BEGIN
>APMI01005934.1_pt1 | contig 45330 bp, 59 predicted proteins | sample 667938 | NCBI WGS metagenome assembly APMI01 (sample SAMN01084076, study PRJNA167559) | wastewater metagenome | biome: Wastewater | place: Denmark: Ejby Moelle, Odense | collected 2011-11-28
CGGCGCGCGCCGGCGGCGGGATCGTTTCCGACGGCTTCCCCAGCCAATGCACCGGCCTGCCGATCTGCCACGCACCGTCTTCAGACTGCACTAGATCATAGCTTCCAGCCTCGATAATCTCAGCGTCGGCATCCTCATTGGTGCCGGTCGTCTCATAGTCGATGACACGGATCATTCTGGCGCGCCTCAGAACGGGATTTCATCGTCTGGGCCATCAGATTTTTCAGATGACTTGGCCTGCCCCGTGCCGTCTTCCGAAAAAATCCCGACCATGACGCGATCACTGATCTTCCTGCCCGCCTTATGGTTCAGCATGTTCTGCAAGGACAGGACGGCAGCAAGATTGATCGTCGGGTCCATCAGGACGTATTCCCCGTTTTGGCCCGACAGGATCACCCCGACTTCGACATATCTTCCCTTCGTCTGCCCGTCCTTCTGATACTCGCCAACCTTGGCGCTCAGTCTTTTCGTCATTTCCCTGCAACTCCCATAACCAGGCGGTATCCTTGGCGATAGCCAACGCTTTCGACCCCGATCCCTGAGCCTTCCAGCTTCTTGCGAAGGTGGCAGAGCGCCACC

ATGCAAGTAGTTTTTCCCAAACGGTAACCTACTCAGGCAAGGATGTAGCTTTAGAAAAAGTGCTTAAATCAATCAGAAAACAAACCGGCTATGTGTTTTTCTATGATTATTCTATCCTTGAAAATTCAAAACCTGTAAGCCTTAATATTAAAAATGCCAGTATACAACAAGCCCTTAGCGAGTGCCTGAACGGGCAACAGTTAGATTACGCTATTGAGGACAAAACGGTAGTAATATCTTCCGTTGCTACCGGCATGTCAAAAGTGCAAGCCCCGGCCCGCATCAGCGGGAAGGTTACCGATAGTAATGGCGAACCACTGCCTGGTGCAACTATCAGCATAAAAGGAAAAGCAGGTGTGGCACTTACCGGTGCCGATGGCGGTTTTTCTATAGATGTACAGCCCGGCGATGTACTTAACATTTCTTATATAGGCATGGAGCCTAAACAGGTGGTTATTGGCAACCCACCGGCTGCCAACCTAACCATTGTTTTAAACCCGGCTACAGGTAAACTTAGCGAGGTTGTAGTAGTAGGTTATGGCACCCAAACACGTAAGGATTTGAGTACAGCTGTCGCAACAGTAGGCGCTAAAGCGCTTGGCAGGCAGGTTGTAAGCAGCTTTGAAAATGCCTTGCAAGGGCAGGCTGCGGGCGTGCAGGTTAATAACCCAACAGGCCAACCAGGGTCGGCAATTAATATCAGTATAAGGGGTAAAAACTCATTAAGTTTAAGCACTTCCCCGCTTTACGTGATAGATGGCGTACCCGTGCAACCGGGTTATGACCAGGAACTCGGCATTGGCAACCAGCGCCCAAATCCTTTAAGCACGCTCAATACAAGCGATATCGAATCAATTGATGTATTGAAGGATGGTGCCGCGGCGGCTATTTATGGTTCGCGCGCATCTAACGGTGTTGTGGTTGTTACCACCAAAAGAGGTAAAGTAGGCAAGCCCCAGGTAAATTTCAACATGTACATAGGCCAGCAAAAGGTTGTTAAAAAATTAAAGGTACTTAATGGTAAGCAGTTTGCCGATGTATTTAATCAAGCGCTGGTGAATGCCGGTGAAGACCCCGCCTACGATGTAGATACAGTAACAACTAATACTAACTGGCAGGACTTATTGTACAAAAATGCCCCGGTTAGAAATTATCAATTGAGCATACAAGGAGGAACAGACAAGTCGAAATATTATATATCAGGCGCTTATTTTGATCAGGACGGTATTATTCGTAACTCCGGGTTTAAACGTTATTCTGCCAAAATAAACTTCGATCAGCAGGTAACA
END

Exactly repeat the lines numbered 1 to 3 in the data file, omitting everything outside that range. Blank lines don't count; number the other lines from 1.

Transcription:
>APMI01005934.1_pt1 | contig 45330 bp, 59 predicted proteins | sample 667938 | NCBI WGS metagenome assembly APMI01 (sample SAMN01084076, study PRJNA167559) | wastewater metagenome | biome: Wastewater | place: Denmark: Ejby Moelle, Odense | collected 2011-11-28
CGGCGCGCGCCGGCGGCGGGATCGTTTCCGACGGCTTCCCCAGCCAATGCACCGGCCTGCCGATCTGCCACGCACCGTCTTCAGACTGCACTAGATCATAGCTTCCAGCCTCGATAATCTCAGCGTCGGCATCCTCATTGGTGCCGGTCGTCTCATAGTCGATGACACGGATCATTCTGGCGCGCCTCAGAACGGGATTTCATCGTCTGGGCCATCAGATTTTTCAGATGACTTGGCCTGCCCCGTGCCGTCTTCCGAAAAAATCCCGACCATGACGCGATCACTGATCTTCCTGCCCGCCTTATGGTTCAGCATGTTCTGCAAGGACAGGACGGCAGCAAGATTGATCGTCGGGTCCATCAGGACGTATTCCCCGTTTTGGCCCGACAGGATCACCCCGACTTCGACATATCTTCCCTTCGTCTGCCCGTCCTTCTGATACTCGCCAACCTTGGCGCTCAGTCTTTTCGTCATTTCCCTGCAACTCCCATAACCAGGCGGTATCCTTGGCGATAGCCAACGCTTTCGACCCCGATCCCTGAGCCTTCCAGCTTCTTGCGAAGGTGGCAGAGCGCCACC

ATGCAAGTAGTTTTTCCCAAACGGTAACCTACTCAGGCAAGGATGTAGCTTTAGAAAAAGTGCTTAAATCAATCAGAAAACAAACCGGCTATGTGTTTTTCTATGATTATTCTATCCTTGAAAATTCAAAACCTGTAAGCCTTAATATTAAAAATGCCAGTATACAACAAGCCCTTAGCGAGTGCCTGAACGGGCAACAGTTAGATTACGCTATTGAGGACAAAACGGTAGTAATATCTTCCGTTGCTACCGGCATGTCAAAAGTGCAAGCCCCGGCCCGCATCAGCGGGAAGGTTACCGATAGTAATGGCGAACCACTGCCTGGTGCAACTATCAGCATAAAAGGAAAAGCAGGTGTGGCACTTACCGGTGCCGATGGCGGTTTTTCTATAGATGTACAGCCCGGCGATGTACTTAACATTTCTTATATAGGCATGGAGCCTAAACAGGTGGTTATTGGCAACCCACCGGCTGCCAACCTAACCATTGTTTTAAACCCGGCTACAGGTAAACTTAGCGAGGTTGTAGTAGTAGGTTATGGCACCCAAACACGTAAGGATTTGAGTACAGCTGTCGCAACAGTAGGCGCTAAAGCGCTTGGCAGGCAGGTTGTAAGCAGCTTTGAAAATGCCTTGCAAGGGCAGGCTGCGGGCGTGCAGGTTAATAACCCAACAGGCCAACCAGGGTCGGCAATTAATATCAGTATAAGGGGTAAAAACTCATTAAGTTTAAGCACTTCCCCGCTTTACGTGATAGATGGCGTACCCGTGCAACCGGGTTATGACCAGGAACTCGGCATTGGCAACCAGCGCCCAAATCCTTTAAGCACGCTCAATACAAGCGATATCGAATCAATTGATGTATTGAAGGATGGTGCCGCGGCGGCTATTTATGGTTCGCGCGCATCTAACGGTGTTGTGGTTGTTACCACCAAAAGAGGTAAAGTAGGCAAGCCCCAGGTAAATTTCAACATGTACATAGGCCAGCAAAAGGTTGTTAAAAAATTAAAGGTACTTAATGGTAAGCAGTTTGCCGATGTATTTAATCAAGCGCTGGTGAATGCCGGTGAAGACCCCGCCTACGATGTAGATACAGTAACAACTAATACTAACTGGCAGGACTTATTGTACAAAAATGCCCCGGTTAGAAATTATCAATTGAGCATACAAGGAGGAACAGACAAGTCGAAATATTATATATCAGGCGCTTATTTTGATCAGGACGGTATTATTCGTAACTCCGGGTTTAAACGTTATTCTGCCAAAATAAACTTCGATCAGCAGGTAACA